This is a very intense course as there is a huge amount of knowledge and skills to acquire in a relatively short time. You will need to dedicate at least 50 hours each week to learning, much of it by yourself and with your learning set. At the University of Birmingham we believe in very close integration between the theory learning (‘the hip is a ball and socket joints and the femur anatomy is as follows’ and clinical learning (‘when people fracture their hips it happens like this, they present like this, and your understanding of the hip anatomy enables you to understand why and how hips fracture’). You will also link theory and practice by learning, say, how to examine a hip on each other, on a simulated patient and (often) on a real patient before you see such a patient in a clinical environment.
We also place great emphasis on the acquisition of clinical competencies. The learning trajectory for clinical procedures such as taking blood is as follows:
- practice on ‘plastic arm’
- practice on each other
- supervised practice on real patients
- sign-off as competent to perform independently.
A similar process is followed for clinical examination skills:
- theory e.g. anatomy of the female breast including pictures, models, and a visit to the prosectorium (to see cadaver dissections which have been performed by experts)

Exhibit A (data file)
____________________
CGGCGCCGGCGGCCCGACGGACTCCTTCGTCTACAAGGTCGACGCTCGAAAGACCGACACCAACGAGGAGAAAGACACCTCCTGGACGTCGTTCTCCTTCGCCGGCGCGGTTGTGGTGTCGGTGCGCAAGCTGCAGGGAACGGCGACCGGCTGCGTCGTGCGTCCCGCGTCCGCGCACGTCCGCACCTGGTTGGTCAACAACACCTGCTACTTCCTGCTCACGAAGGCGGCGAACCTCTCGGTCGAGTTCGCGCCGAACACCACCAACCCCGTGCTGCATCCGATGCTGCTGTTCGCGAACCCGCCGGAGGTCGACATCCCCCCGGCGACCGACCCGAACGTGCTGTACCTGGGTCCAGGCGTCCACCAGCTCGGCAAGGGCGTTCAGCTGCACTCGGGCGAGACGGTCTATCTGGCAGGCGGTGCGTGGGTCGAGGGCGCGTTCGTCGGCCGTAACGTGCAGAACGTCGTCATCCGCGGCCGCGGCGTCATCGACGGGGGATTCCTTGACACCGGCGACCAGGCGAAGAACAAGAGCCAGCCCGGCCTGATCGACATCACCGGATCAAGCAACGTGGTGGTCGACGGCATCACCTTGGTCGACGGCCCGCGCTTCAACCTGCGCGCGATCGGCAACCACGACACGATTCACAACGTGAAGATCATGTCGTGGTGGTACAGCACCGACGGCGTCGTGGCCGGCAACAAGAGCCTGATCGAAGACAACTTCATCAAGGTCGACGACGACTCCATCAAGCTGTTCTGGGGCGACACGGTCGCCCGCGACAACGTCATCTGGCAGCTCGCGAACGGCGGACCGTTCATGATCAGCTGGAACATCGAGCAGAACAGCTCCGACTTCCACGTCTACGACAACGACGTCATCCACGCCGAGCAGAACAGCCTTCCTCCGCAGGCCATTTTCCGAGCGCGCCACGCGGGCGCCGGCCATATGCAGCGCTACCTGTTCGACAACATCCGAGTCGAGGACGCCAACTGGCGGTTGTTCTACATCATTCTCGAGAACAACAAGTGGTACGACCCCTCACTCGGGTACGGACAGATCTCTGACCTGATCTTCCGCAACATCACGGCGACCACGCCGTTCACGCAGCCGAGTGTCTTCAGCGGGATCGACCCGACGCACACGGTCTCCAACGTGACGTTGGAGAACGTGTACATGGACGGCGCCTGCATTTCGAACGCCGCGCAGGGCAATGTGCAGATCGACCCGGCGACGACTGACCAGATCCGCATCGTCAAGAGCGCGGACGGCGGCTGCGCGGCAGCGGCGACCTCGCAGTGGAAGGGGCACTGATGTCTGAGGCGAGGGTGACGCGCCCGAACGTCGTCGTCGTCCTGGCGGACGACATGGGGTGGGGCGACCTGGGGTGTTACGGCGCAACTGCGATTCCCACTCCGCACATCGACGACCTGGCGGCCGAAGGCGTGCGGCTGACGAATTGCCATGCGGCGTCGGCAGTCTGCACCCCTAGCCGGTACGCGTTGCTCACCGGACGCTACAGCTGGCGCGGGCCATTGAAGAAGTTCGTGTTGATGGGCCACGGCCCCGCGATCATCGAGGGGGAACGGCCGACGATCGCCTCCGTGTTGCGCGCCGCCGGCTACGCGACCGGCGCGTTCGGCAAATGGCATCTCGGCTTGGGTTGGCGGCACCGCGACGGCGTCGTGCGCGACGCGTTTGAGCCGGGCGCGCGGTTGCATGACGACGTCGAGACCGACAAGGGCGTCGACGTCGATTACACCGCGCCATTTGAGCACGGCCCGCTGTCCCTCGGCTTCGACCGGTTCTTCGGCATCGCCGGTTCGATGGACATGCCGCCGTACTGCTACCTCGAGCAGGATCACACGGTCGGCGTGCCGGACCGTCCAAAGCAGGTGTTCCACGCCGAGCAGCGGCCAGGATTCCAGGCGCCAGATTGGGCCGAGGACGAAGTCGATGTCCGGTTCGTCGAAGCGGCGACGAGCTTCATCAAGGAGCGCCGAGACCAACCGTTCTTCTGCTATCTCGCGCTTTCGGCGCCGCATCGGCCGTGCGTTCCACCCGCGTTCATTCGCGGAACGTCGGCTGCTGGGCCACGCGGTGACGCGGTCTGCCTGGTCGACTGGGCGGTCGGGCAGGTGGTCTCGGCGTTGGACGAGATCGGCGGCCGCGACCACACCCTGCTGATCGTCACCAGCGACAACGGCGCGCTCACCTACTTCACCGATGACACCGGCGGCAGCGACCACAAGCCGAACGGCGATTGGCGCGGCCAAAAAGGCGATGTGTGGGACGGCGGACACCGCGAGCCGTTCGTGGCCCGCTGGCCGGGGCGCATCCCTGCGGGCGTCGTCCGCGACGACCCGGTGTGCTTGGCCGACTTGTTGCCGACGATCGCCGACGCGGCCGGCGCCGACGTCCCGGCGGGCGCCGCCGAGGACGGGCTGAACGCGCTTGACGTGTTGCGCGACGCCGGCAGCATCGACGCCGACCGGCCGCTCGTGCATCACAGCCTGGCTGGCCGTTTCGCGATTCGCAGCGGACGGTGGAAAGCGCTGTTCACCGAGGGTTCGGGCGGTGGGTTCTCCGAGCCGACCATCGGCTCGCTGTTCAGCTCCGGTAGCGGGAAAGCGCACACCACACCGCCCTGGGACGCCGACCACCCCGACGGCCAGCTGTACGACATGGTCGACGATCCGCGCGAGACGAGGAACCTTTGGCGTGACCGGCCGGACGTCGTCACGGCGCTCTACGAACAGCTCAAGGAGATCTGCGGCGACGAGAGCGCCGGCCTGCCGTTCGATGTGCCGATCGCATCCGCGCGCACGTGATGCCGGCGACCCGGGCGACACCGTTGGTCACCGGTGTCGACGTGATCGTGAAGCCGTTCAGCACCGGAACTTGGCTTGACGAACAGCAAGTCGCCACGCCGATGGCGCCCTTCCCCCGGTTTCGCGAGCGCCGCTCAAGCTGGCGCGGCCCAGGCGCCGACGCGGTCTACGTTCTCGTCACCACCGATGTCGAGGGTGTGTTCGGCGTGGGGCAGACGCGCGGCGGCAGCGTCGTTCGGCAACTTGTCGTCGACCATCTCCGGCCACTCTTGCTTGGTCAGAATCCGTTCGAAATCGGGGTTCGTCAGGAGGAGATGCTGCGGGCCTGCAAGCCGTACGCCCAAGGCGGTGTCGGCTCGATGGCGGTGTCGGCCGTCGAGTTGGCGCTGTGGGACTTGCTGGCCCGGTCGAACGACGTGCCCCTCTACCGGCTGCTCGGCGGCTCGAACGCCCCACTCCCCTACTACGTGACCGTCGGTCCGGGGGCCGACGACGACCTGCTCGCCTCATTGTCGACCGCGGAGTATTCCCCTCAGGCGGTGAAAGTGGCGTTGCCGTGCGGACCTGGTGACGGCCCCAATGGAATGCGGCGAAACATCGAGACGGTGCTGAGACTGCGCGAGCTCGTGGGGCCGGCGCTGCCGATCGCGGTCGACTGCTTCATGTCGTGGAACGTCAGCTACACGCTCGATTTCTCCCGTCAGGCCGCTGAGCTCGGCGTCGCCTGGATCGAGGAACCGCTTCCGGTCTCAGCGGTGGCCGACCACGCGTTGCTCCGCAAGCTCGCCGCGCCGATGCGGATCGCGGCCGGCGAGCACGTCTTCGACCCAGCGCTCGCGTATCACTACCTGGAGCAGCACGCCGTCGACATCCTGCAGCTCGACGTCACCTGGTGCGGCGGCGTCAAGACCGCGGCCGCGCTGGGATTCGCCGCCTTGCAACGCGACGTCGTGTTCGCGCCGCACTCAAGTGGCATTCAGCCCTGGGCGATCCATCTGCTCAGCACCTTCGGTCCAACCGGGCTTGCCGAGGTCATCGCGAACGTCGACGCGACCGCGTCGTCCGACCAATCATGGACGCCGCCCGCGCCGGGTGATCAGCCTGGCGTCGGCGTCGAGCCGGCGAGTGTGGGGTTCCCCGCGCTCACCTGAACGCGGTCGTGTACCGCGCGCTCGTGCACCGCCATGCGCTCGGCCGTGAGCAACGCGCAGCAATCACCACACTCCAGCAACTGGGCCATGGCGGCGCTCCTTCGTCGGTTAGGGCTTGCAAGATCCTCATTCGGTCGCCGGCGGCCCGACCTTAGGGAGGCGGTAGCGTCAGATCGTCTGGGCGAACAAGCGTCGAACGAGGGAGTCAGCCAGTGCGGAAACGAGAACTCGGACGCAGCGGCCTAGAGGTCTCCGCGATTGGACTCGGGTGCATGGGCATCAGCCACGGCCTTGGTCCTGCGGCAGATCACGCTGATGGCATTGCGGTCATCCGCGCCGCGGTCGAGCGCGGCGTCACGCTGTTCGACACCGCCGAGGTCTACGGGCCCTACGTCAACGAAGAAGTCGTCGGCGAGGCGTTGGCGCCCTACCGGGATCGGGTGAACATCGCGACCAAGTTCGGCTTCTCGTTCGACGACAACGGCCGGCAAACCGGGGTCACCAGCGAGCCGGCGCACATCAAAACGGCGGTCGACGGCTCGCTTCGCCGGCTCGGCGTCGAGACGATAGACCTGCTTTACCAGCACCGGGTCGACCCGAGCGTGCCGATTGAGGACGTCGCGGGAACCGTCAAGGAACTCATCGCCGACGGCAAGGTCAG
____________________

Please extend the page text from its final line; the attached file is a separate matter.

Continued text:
- examining manikins
- examining simulated patients (i.e. real people who give you feedback on your examination skills)
- placements for all students in relevant specific outpatient or inpatient environments (e.g. breast cancer clinic to acquire skills of examining the female breast).
The course uses a variety of methods of teaching and learning as follows:
PBL (Problem Based Learning) is the main way in which you will learn the anatomy, physiology, biochemistry, behavioural science, ethics, law and pharmacology you will need to understand what is happening in the clinical environment. Each week your PBL group will be given a problem to work with. This is not a diagnostic problem but an 'understanding' problem. So, a case might be ‘A 55 year-old single obese man of Irish background who works as a bus driver has poorly controlled diabetes and seems unable to give up smoking. His vision has deteriorated significantly due to the diabetes.’ The group’s task is to identify the key learning issues:
- What is diabetes? Including for example the anatomy and physiology of pancreas (endocrine system), pathophysiology etc.
- How does it develop?
- How is it managed?
- Why is smoking important?
- How does the man’s gender, age, occupation, family situation and ethnic background fit in, it if at all
- Are there any legal issues?
PBL is supported by the following:
- Traditional lectures, to provide some background (e.g. on the basic principles of pharmacology)
- Clinical skills sessions with simulation (e.g. working with role players on mental illness scenarios; Inter-professional learning scenarios with nursing and medical students on a cardiac arrest)
- Anatomy seminars using each other and life models for surface anatomy and 3 visits a year to the prosectorium where you will see demonstrated dissections of human cadavers